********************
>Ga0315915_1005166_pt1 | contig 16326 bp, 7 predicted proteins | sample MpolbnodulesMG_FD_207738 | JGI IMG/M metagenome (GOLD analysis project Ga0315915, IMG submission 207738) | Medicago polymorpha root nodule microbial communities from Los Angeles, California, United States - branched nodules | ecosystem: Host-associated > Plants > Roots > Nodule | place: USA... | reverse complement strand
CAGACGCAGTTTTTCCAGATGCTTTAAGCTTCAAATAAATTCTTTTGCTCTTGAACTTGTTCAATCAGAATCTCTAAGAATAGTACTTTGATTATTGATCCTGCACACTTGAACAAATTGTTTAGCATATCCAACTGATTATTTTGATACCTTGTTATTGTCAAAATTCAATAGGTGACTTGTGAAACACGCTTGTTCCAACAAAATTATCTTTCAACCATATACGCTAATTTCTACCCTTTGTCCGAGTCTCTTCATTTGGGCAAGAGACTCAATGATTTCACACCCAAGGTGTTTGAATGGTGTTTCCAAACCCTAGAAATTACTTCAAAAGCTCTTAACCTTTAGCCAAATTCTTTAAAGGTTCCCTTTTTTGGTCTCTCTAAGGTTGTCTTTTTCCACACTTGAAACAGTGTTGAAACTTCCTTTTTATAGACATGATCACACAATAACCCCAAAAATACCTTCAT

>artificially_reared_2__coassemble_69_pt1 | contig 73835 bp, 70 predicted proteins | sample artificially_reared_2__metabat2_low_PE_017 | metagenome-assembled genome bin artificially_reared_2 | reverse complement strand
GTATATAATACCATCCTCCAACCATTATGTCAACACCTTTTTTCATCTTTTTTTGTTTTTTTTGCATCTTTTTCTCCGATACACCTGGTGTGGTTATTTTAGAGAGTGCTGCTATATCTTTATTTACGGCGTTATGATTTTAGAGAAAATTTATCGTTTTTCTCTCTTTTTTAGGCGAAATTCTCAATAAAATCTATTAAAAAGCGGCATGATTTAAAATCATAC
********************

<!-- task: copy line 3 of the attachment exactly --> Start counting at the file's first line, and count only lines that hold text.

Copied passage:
>artificially_reared_2__coassemble_69_pt1 | contig 73835 bp, 70 predicted proteins | sample artificially_reared_2__metabat2_low_PE_017 | metagenome-assembled genome bin artificially_reared_2 | reverse complement strand